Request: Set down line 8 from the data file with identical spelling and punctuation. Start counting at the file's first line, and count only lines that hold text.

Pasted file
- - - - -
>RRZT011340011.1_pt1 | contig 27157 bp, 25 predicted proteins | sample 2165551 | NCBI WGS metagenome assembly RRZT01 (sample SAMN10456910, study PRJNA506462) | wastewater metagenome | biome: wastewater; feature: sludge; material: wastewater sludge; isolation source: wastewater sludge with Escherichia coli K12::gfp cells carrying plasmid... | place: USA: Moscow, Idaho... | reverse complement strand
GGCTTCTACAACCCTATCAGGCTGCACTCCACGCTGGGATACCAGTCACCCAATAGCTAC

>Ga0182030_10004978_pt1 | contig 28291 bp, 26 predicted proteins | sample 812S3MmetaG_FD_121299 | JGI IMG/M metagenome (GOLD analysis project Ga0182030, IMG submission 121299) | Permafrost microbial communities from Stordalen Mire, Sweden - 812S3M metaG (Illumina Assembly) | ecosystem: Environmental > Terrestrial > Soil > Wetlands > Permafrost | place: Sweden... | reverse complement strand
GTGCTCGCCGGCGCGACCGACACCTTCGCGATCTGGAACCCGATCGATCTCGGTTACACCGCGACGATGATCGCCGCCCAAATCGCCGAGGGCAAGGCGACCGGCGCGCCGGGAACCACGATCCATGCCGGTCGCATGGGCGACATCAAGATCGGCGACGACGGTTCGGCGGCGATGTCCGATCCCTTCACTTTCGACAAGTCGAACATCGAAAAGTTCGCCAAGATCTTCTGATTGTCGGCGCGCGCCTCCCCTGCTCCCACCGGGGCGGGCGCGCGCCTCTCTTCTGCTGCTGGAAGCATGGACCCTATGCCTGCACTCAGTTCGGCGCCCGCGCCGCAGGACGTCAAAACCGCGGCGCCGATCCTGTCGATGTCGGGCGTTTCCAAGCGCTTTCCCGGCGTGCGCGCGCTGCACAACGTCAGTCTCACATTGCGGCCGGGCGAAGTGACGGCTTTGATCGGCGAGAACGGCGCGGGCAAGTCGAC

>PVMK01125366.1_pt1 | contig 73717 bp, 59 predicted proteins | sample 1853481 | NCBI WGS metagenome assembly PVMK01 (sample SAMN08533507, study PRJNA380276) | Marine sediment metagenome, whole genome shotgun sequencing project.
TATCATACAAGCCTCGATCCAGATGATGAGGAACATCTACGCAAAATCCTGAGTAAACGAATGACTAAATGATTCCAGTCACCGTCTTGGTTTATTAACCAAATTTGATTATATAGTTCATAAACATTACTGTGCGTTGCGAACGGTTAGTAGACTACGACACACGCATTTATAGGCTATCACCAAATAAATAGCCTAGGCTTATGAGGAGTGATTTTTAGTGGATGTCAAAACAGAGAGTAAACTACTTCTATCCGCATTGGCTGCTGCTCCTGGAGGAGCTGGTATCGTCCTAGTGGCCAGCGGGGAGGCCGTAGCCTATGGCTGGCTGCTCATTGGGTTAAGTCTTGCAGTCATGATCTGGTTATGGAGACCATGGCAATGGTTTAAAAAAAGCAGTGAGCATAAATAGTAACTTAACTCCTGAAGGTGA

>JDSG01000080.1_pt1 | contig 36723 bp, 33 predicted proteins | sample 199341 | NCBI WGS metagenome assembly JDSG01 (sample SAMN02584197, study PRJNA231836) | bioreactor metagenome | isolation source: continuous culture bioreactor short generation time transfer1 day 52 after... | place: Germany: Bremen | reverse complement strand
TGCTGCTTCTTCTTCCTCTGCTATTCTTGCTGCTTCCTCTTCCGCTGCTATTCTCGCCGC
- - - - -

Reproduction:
TGCTGCTTCTTCTTCCTCTGCTATTCTTGCTGCTTCCTCTTCCGCTGCTATTCTCGCCGC